Welsh Government cuts to its flagship apprenticeship programme will result in 49 per cent fewer apprentices in Wales in the next year – and even worse news is on the way, warns an organisation representing more than 100 work-based learning providers across the nation.
A detailed study undertaken by the National Training Federation for Wales (NTfW) reveals:
- * 8,857 (49%) less apprenticeship opportunities for the period August 1, 2014 to March 31, 2015, compared with the same period last year.
- * 3,527 (32%) less opportunities in the Welsh Government’s “priority areas” of 16-24-year-old learners and Higher Apprenticeships.
- * 5,330 (77%) less opportunities in the “non-priority area” of learners aged 25 and over.
- * £10.7 million (16%) has been slashed from the Apprenticeship budget for the period August 1, 2014 to March 31, 2015, compared with the same period last year.
Twenty-two commissioned contract holders currently deliver work-based learning programmes for the Welsh Government through a network of 114 organisations. Each of these contract holders was consulted during the NTfW’s detailed research to ensure accuracy.
The total apprenticeship budget allocated for the period August 1, 2014 to March 31, 2015 is £56.1 million, of which £42.7 million (76%) is needed to service apprentices already ‘in learning.’
“With only £13.3 million (24%) of the apprenticeship budget available for new starts, this will have a significant impact on the provider network to offer opportunities to employers and individuals, including those who are looking for a progression route from other Welsh Government programmes, such as Jobs Growth Wales and Traineeships,” explained the NTfW’s operations manager, Jeff Protheroe.
“When you see the figures in black and white the only word to describe them is stark – 9,000 less apprentices than last year. Our members have been left scratching their heads because there was no slack in the apprenticeship programme to cut. It appears the government has received some bad advice.”
Rather than a £7 million cut, the NTfW’s study reveals a reduction of £10.7 million compared to the same period last year.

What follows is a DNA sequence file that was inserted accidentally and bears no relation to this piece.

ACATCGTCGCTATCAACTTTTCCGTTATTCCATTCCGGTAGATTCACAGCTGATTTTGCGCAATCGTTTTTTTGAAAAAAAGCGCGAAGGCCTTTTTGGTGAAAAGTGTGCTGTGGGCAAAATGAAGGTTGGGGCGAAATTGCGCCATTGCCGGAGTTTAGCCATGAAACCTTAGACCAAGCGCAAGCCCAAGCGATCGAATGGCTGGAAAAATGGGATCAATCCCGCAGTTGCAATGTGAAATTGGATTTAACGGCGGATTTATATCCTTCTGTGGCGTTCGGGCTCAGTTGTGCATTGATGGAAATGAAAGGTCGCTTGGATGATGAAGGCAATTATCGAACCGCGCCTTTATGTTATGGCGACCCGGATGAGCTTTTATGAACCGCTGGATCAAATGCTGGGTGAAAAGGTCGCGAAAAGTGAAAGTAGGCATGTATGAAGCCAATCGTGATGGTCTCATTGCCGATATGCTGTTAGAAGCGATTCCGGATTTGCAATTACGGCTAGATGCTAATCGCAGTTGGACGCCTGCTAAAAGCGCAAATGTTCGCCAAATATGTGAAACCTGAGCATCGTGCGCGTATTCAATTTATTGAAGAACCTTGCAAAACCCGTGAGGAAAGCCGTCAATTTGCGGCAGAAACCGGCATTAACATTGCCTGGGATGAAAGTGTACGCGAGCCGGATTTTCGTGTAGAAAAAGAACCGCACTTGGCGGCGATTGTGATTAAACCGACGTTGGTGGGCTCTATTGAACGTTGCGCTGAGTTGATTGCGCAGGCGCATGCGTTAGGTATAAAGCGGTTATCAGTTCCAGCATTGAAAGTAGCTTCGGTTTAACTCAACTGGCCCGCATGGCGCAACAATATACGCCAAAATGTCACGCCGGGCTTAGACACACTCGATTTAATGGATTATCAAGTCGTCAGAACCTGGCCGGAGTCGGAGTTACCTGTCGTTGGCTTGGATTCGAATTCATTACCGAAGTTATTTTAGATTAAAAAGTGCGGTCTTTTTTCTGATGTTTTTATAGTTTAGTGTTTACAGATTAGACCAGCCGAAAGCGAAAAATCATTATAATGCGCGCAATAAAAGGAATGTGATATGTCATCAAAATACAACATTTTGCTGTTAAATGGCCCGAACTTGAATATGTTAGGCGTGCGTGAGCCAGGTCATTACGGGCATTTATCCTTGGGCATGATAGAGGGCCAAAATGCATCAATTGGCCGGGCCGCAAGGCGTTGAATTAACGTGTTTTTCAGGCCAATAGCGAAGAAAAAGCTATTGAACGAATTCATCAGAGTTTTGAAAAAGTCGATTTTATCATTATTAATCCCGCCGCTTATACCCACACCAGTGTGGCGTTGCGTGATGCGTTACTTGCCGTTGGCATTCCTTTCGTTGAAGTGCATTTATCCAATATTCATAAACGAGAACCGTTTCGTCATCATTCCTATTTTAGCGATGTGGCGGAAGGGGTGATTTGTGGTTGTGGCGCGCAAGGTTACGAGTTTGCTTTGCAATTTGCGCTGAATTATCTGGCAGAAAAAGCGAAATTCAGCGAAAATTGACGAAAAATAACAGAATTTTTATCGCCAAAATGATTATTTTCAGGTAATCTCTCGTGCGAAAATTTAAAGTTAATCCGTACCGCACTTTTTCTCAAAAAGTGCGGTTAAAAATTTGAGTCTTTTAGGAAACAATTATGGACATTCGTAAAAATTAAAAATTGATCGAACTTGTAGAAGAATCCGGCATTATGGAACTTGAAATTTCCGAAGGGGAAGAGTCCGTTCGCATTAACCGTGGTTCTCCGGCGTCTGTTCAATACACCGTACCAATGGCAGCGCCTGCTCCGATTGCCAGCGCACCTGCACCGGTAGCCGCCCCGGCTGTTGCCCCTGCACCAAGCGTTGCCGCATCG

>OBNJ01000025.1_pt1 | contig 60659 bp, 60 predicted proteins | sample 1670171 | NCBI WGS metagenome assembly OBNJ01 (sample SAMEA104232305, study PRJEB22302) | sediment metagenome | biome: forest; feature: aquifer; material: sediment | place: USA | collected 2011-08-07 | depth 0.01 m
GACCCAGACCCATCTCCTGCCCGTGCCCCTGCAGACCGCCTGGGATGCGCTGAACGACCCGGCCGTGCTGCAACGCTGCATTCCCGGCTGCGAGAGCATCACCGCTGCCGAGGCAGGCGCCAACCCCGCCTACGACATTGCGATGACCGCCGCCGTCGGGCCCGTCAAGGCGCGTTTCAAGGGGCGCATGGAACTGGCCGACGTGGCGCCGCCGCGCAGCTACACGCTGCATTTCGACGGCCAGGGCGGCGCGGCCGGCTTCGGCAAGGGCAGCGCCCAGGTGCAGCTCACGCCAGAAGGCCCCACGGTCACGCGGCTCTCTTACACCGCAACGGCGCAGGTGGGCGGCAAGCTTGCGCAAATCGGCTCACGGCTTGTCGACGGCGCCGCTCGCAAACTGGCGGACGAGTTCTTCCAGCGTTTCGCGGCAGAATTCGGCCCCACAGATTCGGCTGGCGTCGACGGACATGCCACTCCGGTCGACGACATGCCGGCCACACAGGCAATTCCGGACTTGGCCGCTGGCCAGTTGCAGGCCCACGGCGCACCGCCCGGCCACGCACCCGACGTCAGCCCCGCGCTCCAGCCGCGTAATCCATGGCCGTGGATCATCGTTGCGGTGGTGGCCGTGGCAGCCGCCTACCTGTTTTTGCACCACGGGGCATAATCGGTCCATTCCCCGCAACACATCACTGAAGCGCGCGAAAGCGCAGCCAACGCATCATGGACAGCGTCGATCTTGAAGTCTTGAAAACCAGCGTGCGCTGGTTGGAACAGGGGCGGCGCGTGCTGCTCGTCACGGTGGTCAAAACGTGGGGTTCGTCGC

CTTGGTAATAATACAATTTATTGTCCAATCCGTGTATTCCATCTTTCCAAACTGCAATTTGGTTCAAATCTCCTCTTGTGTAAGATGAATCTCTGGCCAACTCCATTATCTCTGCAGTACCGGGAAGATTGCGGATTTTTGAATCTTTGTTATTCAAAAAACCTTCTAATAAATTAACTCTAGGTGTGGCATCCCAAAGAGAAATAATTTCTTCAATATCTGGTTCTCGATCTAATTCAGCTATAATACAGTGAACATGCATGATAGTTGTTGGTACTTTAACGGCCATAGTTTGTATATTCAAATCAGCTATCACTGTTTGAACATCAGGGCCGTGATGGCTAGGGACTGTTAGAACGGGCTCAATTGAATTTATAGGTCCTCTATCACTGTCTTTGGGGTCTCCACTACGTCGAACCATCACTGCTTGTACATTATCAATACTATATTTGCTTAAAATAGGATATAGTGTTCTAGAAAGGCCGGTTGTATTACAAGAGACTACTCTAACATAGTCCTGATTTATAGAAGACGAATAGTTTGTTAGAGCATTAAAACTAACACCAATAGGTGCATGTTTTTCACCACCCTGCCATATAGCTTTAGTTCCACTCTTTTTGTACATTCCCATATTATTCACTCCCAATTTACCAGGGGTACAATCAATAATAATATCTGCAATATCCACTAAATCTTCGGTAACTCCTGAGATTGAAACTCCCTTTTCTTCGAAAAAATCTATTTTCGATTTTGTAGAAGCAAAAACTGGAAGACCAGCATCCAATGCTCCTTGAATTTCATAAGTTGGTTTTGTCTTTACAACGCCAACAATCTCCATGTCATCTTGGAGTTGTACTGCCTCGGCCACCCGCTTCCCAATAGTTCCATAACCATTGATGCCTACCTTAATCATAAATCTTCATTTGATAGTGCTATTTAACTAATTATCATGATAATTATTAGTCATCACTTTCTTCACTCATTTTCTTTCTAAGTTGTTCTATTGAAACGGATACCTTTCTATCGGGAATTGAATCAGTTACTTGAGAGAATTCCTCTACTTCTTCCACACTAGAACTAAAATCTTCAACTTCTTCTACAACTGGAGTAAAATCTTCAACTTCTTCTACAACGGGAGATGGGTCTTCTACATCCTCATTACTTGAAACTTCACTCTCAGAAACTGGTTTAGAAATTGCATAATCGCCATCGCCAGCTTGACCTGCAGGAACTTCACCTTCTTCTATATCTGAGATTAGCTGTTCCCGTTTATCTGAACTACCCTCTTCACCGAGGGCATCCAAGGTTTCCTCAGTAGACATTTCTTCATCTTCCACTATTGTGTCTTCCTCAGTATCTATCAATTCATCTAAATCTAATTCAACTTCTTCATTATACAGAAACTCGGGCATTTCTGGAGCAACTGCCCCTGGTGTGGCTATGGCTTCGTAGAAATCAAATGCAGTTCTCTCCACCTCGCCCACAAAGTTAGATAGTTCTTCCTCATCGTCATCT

The NTfW, which has links to 35,000 employers across Wales, has also been informed that the Welsh Government is planning a further £20 million cut in apprenticeship programmes in March. And its members are reporting cuts in funding for the successful Jobs Growth Wales programme, which will reduce employment opportunities.
The stark figures fly in the face of repeated statements by the Welsh Government about its “gold standard” apprenticeship programme – its 86% success rate the envy of other UK countries.
More than a month after the Welsh Government announced the initial £7 million cut in its Apprenticeship and Young Recruits Programmes, the NTfW is still awaiting an explanation. Learning providers across Wales have been left high and dry to deal with enquiries about the programmes from concerned employers, learners and parents without having the information they need.
The NTfW is seeking an urgent meeting with newly appointed Deputy Minister for Skills and Technology Julie James – who took over from Ken Skates in last week’s cabinet reshuffle – and is calling on the Welsh Government to reverse the cuts by reprioritising apprenticeships.
“We would welcome an open and honest conversation with the new Deputy Minister to establish why it was felt cuts to highly successful work-based learning programmes were merited,” said Mr Protheroe. “We urgently need transparency from the Welsh Government.
“We have noticed that the Education Minister wrote to all the Welsh councils outlining the cuts that were being made to school budgets, yet we have received no such communication.
“There is a feeling that the Welsh Government is taking learning providers for granted because it knows that the network has consistently delivered excellent results and responded to the needs of the Welsh Government over the past decade.”
The NTfW has warned that the cuts risk destabilising the training network, alienating learners and employers and undermining all the good work done by learning providers over the past decade.
Grave fears have been expressed that some young people on existing Jobs Growth Wales, Apprenticeship and Traineeship Programmes will be unable to progress their learning pathway because funding has run out.
“The irony of the situation is that the budget cuts coincide with a national media campaign by the Welsh Government promoting apprenticeships,” said Mr Protheroe. “Having created the demand for apprenticeships, the Welsh Government is now unable to fulfil it.
“We have spent so much time and effort engaging employers and learners and raising their expectations, yet now we have the rug pulled from under our feet and it’s going to be very difficult to regain their trust.
“As outlined in the recently launched Skills Implementation Plan, jobs and growth as well as equality and equity are a key performance measures. Why would we want to cut funding to apprenticeships, when they clearly deliver on both?”